Knowledge Means We Don’t Know Everything

Knowledge and the influences of one’s environment were the topics of this module. Urie Bronfenbrenner was the biggest conceptual contributor to our discussions with his Bioecological model of development, which demonstrates the influential levels of relationships by way of environmental systems (micro-, meso-, exo-, and macro-) and the people in them.

What does this have to do with teaching?
Understanding your students is key for connection and communication. As a future teacher, if I’m not able to build a rapport with them, how am I going to run a successful class? The image above is Bronfenbrenner’s model that shows all of the influences of a child. While school is in the first degree of separation in terms of influence, it is only one of many that has the ability to impact a child. We must recognize the other factors in order to be successful, especially if two or more of those contradict one another. Recognizing and mediating inner animosity in a child can be the key to getting through to him/her.
In class discussion, we also brought up parenting style concepts (authoritative, authoritarian, permissive, and neglect) and cultural influences. KNowing these as a teacher will help immensely, if not purely for the relationship of parenting and teaching, then for the background knowledge to establish a deeper connection with students. The effects of an authoritative parent can be vastly different on a child than that of a neglectful parenting style. While the scholastic expectations are the same for either student., the outcome can be dictated by that parenting relationship in regards to ability to communicate, feelings of parental investment (kids know when you care!) and not only permission, but encouragement to express themselves.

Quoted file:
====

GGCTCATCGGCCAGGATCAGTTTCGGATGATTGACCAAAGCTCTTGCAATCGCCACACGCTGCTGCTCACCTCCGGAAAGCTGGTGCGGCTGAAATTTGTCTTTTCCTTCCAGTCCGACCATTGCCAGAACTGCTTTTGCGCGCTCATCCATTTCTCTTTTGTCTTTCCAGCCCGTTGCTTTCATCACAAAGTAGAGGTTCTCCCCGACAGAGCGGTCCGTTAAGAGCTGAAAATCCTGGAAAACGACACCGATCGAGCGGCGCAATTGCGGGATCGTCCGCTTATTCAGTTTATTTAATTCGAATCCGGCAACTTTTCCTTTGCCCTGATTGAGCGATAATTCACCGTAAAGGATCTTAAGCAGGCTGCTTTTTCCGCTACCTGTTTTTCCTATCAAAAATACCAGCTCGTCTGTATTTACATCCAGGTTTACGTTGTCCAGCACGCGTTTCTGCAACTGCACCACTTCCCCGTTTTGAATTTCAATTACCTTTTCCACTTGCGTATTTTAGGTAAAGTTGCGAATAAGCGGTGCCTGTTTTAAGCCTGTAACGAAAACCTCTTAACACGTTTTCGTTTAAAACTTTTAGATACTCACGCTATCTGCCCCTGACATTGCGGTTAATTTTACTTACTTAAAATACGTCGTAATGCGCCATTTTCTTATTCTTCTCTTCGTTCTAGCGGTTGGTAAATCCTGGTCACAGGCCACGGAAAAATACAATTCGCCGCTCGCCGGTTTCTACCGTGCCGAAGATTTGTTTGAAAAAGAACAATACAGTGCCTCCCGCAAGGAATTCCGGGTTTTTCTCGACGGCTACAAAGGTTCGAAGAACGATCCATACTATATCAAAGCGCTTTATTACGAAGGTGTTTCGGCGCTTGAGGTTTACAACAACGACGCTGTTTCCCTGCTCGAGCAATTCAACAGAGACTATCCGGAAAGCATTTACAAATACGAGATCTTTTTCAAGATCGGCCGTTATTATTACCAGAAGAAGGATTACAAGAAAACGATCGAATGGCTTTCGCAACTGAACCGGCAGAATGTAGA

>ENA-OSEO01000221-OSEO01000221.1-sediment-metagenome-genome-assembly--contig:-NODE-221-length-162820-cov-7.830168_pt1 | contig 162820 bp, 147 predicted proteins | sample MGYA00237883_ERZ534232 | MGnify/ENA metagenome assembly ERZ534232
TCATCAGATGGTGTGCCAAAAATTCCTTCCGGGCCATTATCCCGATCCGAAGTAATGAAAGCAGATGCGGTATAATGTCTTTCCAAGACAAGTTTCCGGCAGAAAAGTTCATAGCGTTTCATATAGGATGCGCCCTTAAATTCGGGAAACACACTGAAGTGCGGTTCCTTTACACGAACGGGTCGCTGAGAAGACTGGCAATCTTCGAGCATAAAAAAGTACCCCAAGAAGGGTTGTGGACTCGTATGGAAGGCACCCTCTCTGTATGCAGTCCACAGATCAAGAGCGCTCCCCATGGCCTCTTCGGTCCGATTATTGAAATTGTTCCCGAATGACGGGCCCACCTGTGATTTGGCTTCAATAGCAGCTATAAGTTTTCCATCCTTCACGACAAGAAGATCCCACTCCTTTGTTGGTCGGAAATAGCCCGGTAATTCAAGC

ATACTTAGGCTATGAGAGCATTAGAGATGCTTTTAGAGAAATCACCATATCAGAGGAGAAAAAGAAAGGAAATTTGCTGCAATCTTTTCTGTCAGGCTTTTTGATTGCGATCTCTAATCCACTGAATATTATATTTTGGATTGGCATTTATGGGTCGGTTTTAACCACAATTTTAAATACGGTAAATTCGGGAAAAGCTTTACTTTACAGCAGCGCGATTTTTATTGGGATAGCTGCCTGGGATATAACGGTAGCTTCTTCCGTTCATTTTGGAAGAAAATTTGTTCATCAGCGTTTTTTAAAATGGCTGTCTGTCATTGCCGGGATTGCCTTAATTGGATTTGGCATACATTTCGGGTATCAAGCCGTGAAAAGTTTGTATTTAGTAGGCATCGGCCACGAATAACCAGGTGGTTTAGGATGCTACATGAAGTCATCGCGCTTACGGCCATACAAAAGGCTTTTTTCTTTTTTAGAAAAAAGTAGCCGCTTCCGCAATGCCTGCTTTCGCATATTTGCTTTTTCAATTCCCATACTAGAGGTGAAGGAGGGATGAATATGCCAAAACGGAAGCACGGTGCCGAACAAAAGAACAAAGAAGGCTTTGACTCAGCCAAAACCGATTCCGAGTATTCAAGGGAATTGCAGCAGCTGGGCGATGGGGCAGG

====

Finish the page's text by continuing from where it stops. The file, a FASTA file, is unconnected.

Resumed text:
Never assume the worst!
Both of the psychological models are awesomely beneficial in terms of giving instructors a baseline for relationship establishment with students, however, they have some drawbacks. Neither takes intrinsic motivation of the child into account. While we all are a product of our environment in some way, we have the power and autonomy to reach our own goals that may not be positively influenced by our home-life. It is our responsibility as educators to invest in and encourage that intrinsic resilience in our students to do well.

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